How to Become a Dog Breeder

Being a dog breeder is a commitment. You must care about what happens to each dog you breed and be sure a potential owner is willing and able to give the dog the best care and a loving home. In addition, irresponsible breeding practices lead to animal overpopulation as well as to dogs that aren't healthy. Responsible dog breeders are always working toward making breeds stronger and educating communities about issues related to pet ownership, such as immunization and spaying and neutering.

Here's how to become a dog breeder:


  1. Choose a breed and learn as much as you can about it. Read books and periodicals and do online research.
  2. Talk with other dog breeders to get guidance and advice.
  3. Check your state's laws regarding kennel registration. While most states don't require registration for less than four dogs, naming and registering your kennel with the American Kennel Club (AKC) is a good way to publicize your business.
  4. Consider getting a kennel permit, especially if you plan to keep some of the puppies.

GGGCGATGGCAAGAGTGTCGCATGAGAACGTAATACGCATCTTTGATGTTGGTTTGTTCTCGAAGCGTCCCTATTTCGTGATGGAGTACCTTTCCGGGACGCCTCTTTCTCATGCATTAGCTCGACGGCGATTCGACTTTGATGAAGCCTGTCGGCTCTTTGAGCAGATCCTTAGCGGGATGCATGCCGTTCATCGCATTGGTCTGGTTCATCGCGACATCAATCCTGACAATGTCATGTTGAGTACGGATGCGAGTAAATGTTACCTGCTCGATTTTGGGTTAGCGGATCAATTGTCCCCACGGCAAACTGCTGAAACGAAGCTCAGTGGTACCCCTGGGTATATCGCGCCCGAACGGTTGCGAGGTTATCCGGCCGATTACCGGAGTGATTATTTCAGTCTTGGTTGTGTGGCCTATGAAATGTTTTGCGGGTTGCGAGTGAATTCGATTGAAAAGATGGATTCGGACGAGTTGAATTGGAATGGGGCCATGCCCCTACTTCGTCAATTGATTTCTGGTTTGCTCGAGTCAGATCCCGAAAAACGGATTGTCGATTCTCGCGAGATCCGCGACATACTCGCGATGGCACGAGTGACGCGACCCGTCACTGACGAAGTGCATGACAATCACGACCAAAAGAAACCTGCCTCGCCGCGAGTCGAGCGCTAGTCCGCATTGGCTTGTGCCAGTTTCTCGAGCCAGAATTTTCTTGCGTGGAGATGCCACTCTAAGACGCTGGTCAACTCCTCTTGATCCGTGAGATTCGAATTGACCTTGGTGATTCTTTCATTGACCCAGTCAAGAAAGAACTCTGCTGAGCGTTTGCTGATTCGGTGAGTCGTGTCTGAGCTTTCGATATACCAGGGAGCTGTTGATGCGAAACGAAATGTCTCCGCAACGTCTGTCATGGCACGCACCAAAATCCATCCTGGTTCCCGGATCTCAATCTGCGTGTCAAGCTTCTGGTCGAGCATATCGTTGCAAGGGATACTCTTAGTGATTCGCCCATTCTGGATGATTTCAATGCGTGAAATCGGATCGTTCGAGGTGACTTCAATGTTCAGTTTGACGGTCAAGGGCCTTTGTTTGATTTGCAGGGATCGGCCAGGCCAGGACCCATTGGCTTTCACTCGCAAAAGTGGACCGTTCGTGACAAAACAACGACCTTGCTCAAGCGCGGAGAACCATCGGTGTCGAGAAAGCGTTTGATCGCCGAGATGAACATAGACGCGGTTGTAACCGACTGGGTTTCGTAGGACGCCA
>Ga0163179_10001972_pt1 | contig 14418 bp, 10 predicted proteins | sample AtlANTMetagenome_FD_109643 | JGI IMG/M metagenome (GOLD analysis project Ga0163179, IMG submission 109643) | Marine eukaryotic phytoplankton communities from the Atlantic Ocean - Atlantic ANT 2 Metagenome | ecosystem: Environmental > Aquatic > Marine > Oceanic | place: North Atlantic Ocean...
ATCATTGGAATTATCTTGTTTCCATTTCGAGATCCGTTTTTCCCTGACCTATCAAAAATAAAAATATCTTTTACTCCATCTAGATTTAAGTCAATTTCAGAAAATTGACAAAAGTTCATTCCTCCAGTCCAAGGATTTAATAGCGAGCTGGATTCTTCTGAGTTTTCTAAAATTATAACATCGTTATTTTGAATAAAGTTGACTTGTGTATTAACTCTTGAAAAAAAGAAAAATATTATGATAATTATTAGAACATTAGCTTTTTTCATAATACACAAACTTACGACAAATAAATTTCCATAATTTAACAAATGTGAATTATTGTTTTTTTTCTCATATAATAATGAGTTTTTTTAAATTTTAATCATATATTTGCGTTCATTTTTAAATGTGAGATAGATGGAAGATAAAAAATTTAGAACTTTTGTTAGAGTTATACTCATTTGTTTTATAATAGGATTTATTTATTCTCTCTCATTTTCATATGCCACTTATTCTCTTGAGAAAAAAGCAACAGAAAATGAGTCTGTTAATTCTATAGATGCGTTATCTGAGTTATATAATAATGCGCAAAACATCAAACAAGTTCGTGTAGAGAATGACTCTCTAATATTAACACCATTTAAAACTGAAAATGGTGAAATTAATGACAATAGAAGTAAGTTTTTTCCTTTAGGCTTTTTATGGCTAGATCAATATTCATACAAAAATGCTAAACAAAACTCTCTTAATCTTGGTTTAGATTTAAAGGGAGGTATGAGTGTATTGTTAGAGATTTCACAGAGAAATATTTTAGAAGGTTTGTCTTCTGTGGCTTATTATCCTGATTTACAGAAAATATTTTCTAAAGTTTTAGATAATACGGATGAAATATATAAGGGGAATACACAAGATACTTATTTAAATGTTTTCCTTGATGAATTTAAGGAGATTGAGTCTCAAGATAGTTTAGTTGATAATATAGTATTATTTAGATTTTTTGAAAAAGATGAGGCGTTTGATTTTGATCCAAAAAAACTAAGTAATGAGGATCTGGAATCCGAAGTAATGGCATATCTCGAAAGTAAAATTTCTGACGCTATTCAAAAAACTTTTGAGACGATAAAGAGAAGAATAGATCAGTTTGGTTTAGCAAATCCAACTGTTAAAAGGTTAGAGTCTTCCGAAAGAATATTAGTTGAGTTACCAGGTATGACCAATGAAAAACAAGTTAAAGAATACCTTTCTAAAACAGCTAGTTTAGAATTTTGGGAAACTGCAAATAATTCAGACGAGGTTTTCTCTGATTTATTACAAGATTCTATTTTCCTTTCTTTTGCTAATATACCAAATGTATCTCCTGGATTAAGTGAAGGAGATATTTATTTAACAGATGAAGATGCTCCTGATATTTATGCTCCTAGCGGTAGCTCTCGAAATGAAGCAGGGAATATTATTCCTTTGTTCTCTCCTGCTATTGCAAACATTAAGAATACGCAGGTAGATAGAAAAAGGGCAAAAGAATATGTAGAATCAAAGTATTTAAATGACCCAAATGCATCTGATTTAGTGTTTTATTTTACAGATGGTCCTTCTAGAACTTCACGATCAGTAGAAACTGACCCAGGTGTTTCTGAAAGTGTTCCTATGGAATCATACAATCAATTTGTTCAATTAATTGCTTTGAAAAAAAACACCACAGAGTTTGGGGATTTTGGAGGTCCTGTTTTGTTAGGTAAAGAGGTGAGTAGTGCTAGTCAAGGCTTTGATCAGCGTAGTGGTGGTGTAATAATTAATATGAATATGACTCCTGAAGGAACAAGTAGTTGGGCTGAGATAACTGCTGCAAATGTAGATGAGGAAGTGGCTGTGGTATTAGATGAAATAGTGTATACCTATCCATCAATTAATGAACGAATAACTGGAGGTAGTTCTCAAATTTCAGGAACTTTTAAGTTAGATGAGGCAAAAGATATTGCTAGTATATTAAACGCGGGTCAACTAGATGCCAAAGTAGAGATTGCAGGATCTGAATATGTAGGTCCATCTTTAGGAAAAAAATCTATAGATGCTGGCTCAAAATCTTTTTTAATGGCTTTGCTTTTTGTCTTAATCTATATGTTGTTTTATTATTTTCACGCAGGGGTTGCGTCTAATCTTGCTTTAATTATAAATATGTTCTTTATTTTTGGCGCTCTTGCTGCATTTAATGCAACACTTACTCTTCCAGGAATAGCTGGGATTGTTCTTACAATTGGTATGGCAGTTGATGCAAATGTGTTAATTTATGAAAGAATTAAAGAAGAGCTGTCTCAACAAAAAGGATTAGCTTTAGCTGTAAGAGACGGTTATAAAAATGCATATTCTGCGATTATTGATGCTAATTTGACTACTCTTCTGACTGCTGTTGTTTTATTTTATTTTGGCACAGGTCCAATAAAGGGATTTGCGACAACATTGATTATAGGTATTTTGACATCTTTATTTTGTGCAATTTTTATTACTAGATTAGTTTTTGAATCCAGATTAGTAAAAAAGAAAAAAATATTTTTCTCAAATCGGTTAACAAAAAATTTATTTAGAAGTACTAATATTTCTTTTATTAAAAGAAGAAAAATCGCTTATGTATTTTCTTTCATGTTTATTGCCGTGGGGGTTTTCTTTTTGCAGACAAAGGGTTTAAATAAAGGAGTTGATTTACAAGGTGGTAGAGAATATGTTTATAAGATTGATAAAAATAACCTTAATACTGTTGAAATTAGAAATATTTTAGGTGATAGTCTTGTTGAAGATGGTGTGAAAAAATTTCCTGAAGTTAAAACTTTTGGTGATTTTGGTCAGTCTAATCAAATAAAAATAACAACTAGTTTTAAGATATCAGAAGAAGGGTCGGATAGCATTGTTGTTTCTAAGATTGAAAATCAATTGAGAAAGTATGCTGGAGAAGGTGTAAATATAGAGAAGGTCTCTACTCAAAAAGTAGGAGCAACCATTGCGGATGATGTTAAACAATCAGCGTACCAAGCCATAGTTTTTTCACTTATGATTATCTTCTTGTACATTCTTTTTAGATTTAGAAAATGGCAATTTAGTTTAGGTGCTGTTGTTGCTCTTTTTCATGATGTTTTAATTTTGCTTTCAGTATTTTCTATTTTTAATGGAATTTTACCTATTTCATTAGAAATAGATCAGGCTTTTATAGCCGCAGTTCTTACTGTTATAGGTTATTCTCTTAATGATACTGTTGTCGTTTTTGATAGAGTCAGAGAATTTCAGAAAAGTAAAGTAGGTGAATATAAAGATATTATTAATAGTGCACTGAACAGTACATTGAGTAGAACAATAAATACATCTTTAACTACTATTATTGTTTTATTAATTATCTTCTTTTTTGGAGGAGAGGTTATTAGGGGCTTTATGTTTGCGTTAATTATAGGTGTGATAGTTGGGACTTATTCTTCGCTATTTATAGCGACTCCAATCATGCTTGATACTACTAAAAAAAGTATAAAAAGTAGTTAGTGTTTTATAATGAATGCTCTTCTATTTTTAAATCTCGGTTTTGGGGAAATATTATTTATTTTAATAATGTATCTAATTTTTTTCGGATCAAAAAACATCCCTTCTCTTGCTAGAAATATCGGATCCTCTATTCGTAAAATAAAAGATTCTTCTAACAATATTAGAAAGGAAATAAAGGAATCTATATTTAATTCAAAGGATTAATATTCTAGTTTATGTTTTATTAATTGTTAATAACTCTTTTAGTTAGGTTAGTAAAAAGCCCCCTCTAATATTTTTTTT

5. Obtain a female dog of the breed that hasn't been neutered, and make absolutely sure she has no physical problems or defects. These may very well show up in the puppies.
  6. Take your breeder dog to dog shows, like those run by the American Kennel Club, and try to win a championship. This can go a long way in finding a mate for her. But even if she doesn't make the championship, winning a few shows will still boost your chances of finding her a suitable mate. Also, puppies from champions and winners sell for a higher price.
  7. Check out any potential male dog to be sure his breed is authentic and he has no problems or defects. Deal only with an experienced dog breeder, who will know how to introduce the dogs for mating.
  8. Have your dog monitored by a veterinarian during pregnancy. Ask the vet for guidance regarding the pregnancy, birthing method, and care of the puppies.
  9. Make sure you have a place prepared for delivery, with some clean rags, a heating pad, a whelping box and the vet's emergency phone number.
  10. Enjoy the puppies, but not too much -- you're going to be giving them new homes soon enough.

Every step of the way, educate yourself and the people you work with about the responsibilities that come with dog breeding and with pet ownership.